CRA: You Can Now Apply for the New Version of CERB

The new replacements for CERB are out. Here’s why you’ll want to understand each benefit, even if you don’t think you’ll need them.

Woman has an idea

Image source: Getty Images

Since the coronavirus pandemic first hit, the government has made sure Canadians have gotten the relief they needed. At first, nobody knew how to deal with the pandemic, but it was clear that there would be devastating economic consequences. That’s why the Canadian government and CRA quickly came up with the Canada Emergency Response Benefit (CERB).

The CERB was crucial during the first months of the pandemic. This was during the worst of the shutdowns when it was necessary to flatten the curve. Even after different regions started to open back up, many Canadians still needed support, especially if their employer was still affected.

By now, almost every government and business have a plan for how to deal with or work around the virus.  This is why it’s the perfect time for the Canadian government to end CERB and shift in a new direction. While the initial shock is behind us, a long road to recovery for the economy still exists, and there will surely be more economic casualties before we are out.

So while it’s important that some new programs incentivize job creation and driving down the unemployment rate, there still needs to be support programs to substitute for CERB. That way, Canadians who can’t work because of COVID-19 continue to get the support they need.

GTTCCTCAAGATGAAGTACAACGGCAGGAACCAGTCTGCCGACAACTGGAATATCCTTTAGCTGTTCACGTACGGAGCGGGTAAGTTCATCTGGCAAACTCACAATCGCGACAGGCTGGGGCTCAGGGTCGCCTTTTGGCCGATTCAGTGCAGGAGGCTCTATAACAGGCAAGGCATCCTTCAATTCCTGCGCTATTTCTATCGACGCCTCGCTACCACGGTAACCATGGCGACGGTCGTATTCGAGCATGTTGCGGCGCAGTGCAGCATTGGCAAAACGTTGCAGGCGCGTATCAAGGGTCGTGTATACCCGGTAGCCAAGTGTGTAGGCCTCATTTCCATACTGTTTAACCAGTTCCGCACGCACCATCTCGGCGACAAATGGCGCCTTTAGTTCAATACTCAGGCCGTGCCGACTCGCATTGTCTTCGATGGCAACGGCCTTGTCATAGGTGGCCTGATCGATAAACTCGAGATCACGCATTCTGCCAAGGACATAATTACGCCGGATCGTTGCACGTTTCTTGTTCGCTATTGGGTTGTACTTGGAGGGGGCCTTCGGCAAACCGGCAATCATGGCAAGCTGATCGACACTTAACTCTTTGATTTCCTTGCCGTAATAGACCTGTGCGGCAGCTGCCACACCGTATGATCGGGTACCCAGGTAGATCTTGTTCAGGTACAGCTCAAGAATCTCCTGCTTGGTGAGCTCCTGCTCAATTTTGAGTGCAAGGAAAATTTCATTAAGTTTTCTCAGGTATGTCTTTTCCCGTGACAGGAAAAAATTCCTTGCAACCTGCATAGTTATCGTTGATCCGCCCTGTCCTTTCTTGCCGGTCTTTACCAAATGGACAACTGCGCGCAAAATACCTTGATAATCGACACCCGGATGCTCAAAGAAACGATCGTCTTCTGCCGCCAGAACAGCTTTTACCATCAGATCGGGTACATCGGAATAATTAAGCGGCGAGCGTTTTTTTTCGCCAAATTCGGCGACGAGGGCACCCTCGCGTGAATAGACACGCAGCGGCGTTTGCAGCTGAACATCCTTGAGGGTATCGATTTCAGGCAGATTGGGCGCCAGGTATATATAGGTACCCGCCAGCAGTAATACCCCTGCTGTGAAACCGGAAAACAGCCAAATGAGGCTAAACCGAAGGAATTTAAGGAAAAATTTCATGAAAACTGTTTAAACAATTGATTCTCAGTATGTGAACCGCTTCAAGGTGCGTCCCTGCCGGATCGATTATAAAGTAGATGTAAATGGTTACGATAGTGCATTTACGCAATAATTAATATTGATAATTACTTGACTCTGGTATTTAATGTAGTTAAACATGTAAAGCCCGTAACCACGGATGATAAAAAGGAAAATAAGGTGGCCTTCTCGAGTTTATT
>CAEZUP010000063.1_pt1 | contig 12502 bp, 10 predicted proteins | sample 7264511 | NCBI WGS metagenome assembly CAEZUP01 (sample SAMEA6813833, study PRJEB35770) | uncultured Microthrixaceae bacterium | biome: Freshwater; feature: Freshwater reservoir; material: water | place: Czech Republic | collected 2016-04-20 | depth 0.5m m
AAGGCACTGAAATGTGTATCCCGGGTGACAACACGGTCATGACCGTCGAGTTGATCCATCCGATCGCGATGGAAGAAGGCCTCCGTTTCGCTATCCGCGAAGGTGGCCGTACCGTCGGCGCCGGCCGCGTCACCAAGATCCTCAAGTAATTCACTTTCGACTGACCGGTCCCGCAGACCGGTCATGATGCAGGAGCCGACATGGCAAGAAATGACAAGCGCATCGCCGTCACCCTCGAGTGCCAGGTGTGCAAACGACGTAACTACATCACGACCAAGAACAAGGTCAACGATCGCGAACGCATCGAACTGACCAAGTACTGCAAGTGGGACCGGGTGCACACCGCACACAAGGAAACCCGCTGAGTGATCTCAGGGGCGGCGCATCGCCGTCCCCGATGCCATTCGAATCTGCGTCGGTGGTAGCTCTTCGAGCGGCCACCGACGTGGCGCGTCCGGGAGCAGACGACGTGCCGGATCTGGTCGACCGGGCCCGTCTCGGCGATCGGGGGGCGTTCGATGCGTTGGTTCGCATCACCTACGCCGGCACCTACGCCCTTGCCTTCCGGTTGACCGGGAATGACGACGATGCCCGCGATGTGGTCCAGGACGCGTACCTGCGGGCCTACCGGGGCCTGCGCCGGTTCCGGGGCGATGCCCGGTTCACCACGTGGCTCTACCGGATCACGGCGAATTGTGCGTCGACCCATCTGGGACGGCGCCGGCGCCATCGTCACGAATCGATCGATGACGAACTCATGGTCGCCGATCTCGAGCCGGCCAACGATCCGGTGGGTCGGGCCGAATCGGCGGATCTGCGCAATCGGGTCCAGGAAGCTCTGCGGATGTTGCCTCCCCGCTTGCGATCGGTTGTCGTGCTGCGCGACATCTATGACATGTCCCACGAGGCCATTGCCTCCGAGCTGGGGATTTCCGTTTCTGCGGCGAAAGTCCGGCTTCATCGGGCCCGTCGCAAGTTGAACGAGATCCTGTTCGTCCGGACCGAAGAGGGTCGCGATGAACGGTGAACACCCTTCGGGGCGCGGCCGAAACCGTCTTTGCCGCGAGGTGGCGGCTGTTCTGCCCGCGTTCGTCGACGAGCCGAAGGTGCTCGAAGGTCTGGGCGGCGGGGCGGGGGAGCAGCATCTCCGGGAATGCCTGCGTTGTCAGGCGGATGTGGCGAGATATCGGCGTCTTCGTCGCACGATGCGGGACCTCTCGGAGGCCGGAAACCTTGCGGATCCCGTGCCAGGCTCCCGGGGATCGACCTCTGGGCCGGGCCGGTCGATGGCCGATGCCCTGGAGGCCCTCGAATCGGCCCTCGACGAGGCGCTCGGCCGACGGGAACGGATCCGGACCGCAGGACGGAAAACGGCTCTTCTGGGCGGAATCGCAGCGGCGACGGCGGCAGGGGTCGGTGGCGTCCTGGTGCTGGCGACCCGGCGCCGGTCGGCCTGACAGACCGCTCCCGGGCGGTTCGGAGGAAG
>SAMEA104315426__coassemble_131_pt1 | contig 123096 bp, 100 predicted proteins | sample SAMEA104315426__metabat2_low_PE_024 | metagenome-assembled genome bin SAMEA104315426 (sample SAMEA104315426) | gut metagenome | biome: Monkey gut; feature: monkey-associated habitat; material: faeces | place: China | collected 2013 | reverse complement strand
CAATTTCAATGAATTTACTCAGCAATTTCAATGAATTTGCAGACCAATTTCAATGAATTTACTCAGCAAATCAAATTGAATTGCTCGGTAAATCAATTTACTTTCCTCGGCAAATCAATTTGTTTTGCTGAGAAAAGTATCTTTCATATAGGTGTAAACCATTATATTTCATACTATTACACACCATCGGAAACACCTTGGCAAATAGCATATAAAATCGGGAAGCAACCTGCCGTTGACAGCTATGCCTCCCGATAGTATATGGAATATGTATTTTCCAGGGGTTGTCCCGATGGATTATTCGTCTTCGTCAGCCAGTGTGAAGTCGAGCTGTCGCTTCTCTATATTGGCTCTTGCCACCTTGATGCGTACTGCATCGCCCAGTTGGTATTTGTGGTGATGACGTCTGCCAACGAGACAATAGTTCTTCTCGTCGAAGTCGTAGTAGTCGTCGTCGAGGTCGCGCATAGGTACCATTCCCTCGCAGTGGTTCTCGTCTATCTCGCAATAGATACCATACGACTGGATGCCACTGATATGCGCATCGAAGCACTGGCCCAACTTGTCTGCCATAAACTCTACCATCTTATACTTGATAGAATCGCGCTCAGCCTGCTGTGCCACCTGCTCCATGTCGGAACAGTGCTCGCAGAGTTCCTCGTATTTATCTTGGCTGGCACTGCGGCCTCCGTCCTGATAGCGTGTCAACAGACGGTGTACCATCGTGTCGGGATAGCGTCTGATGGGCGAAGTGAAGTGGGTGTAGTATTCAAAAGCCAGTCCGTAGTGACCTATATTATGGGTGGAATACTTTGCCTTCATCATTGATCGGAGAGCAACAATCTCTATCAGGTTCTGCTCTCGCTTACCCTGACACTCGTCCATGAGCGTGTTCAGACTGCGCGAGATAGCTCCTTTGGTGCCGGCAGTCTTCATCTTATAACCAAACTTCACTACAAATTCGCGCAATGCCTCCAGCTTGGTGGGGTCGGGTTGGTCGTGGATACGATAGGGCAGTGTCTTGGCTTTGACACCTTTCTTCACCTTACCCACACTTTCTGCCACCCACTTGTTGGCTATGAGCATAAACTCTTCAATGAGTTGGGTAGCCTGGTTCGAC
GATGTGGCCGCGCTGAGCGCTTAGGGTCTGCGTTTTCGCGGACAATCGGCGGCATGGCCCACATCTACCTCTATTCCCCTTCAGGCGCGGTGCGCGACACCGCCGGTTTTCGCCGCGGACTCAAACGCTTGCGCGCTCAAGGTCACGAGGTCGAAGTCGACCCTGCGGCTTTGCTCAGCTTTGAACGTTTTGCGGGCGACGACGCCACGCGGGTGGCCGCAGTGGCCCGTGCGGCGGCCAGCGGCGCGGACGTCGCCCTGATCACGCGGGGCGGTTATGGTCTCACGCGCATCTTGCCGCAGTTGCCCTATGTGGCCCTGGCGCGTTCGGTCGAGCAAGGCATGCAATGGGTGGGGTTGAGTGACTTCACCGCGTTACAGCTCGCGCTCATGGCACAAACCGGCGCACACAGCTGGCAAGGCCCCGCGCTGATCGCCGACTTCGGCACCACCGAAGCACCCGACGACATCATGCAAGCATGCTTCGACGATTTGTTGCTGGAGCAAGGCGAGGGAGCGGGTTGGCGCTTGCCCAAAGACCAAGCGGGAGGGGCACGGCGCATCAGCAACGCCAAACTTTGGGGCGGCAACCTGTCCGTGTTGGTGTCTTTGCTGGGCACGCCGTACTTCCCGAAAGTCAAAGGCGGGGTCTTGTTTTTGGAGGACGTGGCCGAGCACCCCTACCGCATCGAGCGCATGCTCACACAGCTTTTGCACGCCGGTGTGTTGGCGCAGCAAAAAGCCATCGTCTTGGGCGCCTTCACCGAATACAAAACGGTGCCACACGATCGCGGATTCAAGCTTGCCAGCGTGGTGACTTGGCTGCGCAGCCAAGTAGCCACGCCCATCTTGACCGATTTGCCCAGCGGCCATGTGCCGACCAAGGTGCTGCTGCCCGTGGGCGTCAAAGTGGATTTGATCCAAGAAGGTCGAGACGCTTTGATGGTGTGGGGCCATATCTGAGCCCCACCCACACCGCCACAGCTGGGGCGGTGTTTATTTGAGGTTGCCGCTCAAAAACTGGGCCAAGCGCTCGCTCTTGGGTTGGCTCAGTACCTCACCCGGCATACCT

New programs replacing CERB

For most Canadians, if you still require support for the government, you will be eligible for the new and improved employment insurance (E.I.). However, if you don’t qualify for E.I., such as self-employed Canadians who may be out of work due to the pandemic, then the Canada Recovery Benefit (CRB) is the program for you.

The CRB will give eligible Canadians $500 a week for up to 26 weeks until the program ends in September 2021.

Because the government recognized the need for flexibility, it’s allowing Canadians to earn up to $38,000 a year before it will start to take back the CRB money. That’s very different from the CERB, which eliminated Canadian’s eligibility once they made over $1,000 in a month.

Now, if you’re employment is seeing an impact from coronavirus, but you’re still making an average of $2,500 a month, for example, you would still be eligible to collect part of the CRB.

The government has also introduced two other benefit programs to protect Canadians who may have to quarantine or care for someone who is quarantining.

Use the support to your advantage

When it comes to investing, one of the biggest factors that will influence your long-term performance is time. Investors who have a longer time horizon have a longer duration to compound their capital.

So whenever you are out of the market, you are likely missing out on some investment gains. It’s understandable to want to keep cash on the sidelines when there’s uncertainty, like during the pandemic.

However, now that Canadians know there are several recovery benefits the government is offering as support, you may think about buying some TSX stocks with the cash you were keeping on the sidelines.